Todd Phillip’s “Joker” is the first effort in the new DC Universe worth seeing in theaters. It’s an arthouse-styled production that not only transcends the label of “superhero movie,” but also poses questions about how we define that genre. After all, “Joker” shares few elements with the conventional superhero movie—a main character with extraordinary powers or skills, a virtuous moral code, a supervillain, a mission—yet it is a better film for having ignored those tropes.
The film’s first striking defiance of the superhero genre is its cinematography, which looks more like a movie distributed by A24 than anything from the Marvel or DC universe, especially when considering Marvel’s usually grey and flat color-grading process. The camera also moves more intimately, giving us many soft-focused details of Arthur Fleck (Joaquin Phoenix) applying his clown makeup…bathing his aging mother…and talking to himself, alone in his apartment.
The whole movie is shot like a drama because it is a drama, following in the footsteps of other character studies like Martin Scorcese’s “Taxi Driver” (1976) and “The King of Comedy” (1983), and alluding to narrative motifs within both those films. Similar to the conception of Travis Bickle in “Taxi Driver,” the new DC film directly exposes Fleck’s worldview and the series of cruel events that lead him to justify the crimes he commits. At the same time, Fleck’s dreams of becoming a comedian/talk show host mimic Robert De Niro’s role in “The King of Comedy,” as De Niro plays a man with exactly those delusions. Phillips has creatively fused elements of these two storylines into the plot structure of “Joker.”
Yet, “Joker” manages to portray an even more sympathetic view toward its protagonist than these films. This is partly due to Joaquin Phoenix’s acting, which contains a physical theatricality that the other films don’t (with all due respect to De Niro). In his pained laughter and manic dancing, Phoenix demands a level of empathy for Fleck’s situation that I didn’t feel he had even earned—but through the power of his performance, he took that empathy from me anyway. The actors in other DC and Marvel movies are good, no doubt, but Phoenix is a higher class of actor—or, at the very least, a much more intense one. The unconventional casting choice recalls the public’s widespread shock at the 2008 announcement that Heath Ledger would act as the Joker. Phoenix has certainly crafted a performance that could, in time, be considered equal to (and possibly better than) Ledger’s now-iconic portrayal.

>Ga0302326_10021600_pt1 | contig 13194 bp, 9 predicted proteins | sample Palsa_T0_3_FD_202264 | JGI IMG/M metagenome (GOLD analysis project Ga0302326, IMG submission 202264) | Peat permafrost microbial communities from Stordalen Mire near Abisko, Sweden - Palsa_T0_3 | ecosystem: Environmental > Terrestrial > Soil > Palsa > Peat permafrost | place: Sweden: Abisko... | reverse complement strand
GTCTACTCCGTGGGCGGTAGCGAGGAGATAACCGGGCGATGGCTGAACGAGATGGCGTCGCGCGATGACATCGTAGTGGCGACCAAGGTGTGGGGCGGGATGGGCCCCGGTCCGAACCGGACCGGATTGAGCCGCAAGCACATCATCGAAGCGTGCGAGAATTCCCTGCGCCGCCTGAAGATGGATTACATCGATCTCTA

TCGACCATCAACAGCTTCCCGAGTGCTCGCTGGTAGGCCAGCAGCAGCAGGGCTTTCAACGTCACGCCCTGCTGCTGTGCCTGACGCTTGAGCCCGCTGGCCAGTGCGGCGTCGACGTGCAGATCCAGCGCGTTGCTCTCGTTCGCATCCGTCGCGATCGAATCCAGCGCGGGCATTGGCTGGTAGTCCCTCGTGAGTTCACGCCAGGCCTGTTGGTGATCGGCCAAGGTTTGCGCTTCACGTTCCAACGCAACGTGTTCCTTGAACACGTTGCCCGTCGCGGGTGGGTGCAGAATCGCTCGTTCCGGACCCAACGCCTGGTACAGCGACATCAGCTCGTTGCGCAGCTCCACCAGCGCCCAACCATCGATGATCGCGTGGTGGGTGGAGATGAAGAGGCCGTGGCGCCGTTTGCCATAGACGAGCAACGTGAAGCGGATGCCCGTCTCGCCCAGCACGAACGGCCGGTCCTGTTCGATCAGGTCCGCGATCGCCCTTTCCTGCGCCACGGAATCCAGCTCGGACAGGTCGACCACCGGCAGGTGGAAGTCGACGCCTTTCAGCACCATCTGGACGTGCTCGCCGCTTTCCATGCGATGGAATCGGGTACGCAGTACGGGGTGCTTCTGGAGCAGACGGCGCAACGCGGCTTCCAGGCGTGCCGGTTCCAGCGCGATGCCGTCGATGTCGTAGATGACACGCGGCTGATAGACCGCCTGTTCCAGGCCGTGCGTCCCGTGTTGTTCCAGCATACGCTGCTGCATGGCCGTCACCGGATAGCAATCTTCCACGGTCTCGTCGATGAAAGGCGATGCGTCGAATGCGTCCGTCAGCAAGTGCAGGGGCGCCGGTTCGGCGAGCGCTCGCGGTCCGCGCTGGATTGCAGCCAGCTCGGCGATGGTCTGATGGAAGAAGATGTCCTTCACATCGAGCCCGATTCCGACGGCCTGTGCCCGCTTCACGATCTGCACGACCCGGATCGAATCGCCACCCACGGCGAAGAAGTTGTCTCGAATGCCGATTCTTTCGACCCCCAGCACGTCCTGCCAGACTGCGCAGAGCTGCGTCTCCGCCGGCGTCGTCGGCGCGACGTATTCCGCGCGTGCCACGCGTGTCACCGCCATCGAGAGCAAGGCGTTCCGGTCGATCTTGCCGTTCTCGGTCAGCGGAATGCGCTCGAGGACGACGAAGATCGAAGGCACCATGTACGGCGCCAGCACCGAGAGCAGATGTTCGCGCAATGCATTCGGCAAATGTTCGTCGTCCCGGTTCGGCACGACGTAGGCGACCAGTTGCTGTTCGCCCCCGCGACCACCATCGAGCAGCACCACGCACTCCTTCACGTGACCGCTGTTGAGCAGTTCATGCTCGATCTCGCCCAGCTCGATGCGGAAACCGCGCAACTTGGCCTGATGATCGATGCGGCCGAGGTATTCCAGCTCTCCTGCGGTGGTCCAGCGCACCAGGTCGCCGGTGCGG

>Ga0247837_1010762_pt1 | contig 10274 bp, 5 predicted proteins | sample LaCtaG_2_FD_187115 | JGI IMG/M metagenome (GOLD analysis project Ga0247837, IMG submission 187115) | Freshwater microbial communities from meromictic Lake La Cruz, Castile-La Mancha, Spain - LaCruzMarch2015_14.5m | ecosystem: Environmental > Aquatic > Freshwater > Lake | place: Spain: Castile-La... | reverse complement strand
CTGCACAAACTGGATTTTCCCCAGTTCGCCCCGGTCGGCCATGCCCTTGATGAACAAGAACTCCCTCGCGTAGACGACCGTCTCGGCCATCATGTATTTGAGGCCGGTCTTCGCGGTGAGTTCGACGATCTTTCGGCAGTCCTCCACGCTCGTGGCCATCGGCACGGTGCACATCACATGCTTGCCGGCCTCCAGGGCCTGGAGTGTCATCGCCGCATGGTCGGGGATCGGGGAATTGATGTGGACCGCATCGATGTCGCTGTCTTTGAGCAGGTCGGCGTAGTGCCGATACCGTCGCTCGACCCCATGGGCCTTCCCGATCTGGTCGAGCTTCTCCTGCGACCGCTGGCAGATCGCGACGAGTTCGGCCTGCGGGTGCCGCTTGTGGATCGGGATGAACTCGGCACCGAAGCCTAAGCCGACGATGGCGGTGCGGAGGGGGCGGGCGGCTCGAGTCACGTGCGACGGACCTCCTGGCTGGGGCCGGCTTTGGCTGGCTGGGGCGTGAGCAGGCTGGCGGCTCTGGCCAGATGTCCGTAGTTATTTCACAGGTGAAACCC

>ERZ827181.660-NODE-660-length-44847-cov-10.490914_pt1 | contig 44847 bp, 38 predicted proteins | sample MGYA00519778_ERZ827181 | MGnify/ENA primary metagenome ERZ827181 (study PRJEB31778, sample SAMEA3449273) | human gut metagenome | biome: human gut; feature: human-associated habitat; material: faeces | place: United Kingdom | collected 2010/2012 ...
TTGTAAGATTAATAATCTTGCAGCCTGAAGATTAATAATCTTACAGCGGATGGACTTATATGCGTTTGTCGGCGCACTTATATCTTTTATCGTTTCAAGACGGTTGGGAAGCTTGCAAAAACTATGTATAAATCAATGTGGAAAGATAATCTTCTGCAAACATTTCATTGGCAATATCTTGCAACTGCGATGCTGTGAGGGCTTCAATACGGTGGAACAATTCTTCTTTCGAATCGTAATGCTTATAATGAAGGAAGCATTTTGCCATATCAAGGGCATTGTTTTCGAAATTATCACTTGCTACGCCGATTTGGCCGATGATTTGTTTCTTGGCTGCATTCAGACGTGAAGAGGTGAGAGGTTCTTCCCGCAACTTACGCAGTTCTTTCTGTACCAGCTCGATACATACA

Should they even be compared? “The Dark Knight” is clearly a superhero movie, albeit one grounded in realism and a truecrime feel. If not for the Joker’s comic book character origins, this new version could just be considered an indie movie focused on critiquing society’s treatment of those with mental illnesses. That’s part of what makes “Joker” so exciting: Even if it isn’t the most profound or comprehensive reflection on certain marginalized populations, it is still a promise that superhero movies can return and surpass the levels of psychological complexity and narrative depth that we haven’t seen since the Dark Knight trilogy. Furthermore, it assures the audience that these kinds of timeless stories and myths can be retold with the sensibilities and aesthetics found in less mainstream styles of filmmaking.
It occurs to me that this movie has been plagued with too many comparisons, too much controversy, from the very day it was announced: Todd Philips as director, Phoenix as Joker, pearl-clutching media coverage, worries about the public sympathizing with a homicidal man. This very
article is part of that unhealthy whirlpool. If we were to strip all that away, we are left with simply a very good movie about a man with mental illnesses. He’s been beaten, tortured, gaslit, played with, let down, deceived and abused—if, at the end, he happens to take that pent-up anger out on someone who pushed him a little too far, who is truly to blame? The answer is purposefully ambiguous. “Joker” is at once a criticism of the man himself and the society that molded him, because it would be the ultimate dishonesty to say that the responsibility lies entirely on one side or the other.